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Heymatt:

I've heard during the golden era of the flea circus, there were some who complained about the mistreatment of fleas. Is it possible for a human to have so much misplaced empathy that they actually go to bat on behalf of these enslaved parasites? And were fleas really trained to perform? I always figured they were just glued to little props that got moved around magnetically or something. If in fact fleas are trainable, why can't we train them to stay off us and our pets and go join a circus or something?

-- Bailey says woof

I'm sure none of you know that the Alices are circus folk. Yep. Side-show charlatans from way back. The elves wanted to carry on the tradition but were pretty discouraged by the idea of shoveling elephant poop and all the packing and unpacking. So they tried a flea circus, but the dog wouldn't cooperate. Besides, they really only had enough cash to organize a bee circus, which takes less fancy optical equipment. Too many logistical problems with that one, though. Then Grandma nixed their fly circus idea. So now they're applying for scholarships to clown school.

We entertainment-starved idiots have been watching trained fleas for more than 300 years. One story goes that early English clockmakers used to fiddle around with fleas in order to demonstrate their abilities at fine motor control. If you can hook a flea to a teeny carriage that you've carved yourself and make him pull it, you certainly can make a reliable clock. But it was the Victorians who raised flea circuses to a fine art. Since society then dictated that everyone should live his polite life not thinking about sex, maybe flea circuses were a desperation alternative.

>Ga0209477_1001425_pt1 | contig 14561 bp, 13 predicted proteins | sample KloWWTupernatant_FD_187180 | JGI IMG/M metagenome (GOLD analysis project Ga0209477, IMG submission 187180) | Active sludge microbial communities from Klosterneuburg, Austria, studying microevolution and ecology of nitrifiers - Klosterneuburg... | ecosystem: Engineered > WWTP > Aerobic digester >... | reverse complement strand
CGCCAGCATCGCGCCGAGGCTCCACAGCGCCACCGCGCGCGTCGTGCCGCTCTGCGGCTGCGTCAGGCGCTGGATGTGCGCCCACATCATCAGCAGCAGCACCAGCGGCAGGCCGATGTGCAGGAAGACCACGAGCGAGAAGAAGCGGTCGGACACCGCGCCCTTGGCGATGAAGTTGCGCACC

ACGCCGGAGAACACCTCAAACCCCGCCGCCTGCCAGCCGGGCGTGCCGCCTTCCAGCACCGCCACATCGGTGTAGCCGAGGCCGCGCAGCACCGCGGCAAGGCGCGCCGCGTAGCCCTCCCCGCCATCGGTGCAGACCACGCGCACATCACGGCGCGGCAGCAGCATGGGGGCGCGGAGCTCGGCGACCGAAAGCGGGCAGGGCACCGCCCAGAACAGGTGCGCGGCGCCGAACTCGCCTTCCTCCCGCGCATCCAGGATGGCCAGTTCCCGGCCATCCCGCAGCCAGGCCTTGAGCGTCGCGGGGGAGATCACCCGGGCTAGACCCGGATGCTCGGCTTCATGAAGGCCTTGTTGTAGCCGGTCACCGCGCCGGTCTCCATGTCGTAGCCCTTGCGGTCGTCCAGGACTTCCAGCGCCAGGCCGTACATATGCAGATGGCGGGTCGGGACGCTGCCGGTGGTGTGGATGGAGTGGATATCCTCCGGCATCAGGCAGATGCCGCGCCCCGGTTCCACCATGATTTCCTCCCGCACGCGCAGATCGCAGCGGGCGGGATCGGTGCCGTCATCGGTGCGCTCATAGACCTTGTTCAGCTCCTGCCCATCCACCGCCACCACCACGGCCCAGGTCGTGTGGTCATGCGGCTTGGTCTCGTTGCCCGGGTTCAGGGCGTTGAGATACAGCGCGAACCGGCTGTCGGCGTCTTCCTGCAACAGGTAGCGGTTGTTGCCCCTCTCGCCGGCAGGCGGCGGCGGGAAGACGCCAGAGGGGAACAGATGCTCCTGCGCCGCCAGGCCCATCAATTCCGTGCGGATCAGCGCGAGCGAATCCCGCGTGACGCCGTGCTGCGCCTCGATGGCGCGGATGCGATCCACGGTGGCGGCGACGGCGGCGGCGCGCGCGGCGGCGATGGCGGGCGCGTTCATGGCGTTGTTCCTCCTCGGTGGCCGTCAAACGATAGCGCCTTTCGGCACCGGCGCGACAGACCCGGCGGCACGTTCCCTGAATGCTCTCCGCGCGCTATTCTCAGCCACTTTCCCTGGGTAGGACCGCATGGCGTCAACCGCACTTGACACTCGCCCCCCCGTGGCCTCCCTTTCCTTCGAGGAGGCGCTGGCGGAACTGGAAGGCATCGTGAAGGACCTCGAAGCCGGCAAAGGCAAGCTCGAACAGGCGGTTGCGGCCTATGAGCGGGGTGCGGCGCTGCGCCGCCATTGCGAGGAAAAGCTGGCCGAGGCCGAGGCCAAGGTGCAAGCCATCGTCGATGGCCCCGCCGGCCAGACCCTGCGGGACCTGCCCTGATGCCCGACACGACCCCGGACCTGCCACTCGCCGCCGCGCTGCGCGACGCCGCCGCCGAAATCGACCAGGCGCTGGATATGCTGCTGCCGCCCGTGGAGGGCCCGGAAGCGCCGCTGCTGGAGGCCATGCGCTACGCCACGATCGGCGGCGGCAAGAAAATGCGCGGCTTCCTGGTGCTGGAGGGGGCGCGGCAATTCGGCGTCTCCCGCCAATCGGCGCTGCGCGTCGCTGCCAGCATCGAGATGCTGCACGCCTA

The list of flea talents is nearly endless: musician fleas, dancing fleas, trapeze-artist fleas, tightrope walkers, soccer players, divers -- about any gooney activity you can think of. But of course, in the finest circus tradition, the whole idea of "trained" fleas was a hoax. Not only were the fleas not "trained," half the time they weren't even alive.

Fleas are basic creatures. They have hard shells, so you can glue things to them and glue them to things. They move around in response to heat and light, are very strong, and can jump like Superman. Add a few incredibly small props (violins, chairs, hats, coats, capes, flags), get them to wiggle around in an effort to get free (or manipulate the dead ones with magnets), and you've got a flea circus. One flea entrepreneur put two teams onto a tiny soccer pitch, dropped in a miniature soccer ball soaked in a repellant chemical, the fleas pushed the ball away with their legs, mimicking a game. No record of his having glued thousands of fleas to stadium seats around the field as the obligatory football hooligans.

The flea part doesn't impress me much. The amazing stuff is finding people who can make a bride's dress or a frock coat or shoes for the critters. (The largest flea in the world is only one-third of an inch long.) Granted, pictures of fleas in costume show that they are mostly costume, not much flea, but still.... Mexico has a long tradition of pulgas vestidas, dressed-up fleas that used to be sold in markets as tourist curios. The origin of the fad is murky.

I couldn't confirm that anyone ever protested a flea circus as cruel and unbugly punishment. But animal-rights Victorians did protest the treatment of larger circus animals. Maybe one day a group got confused and picketed a flea circus by mistake. It could happen.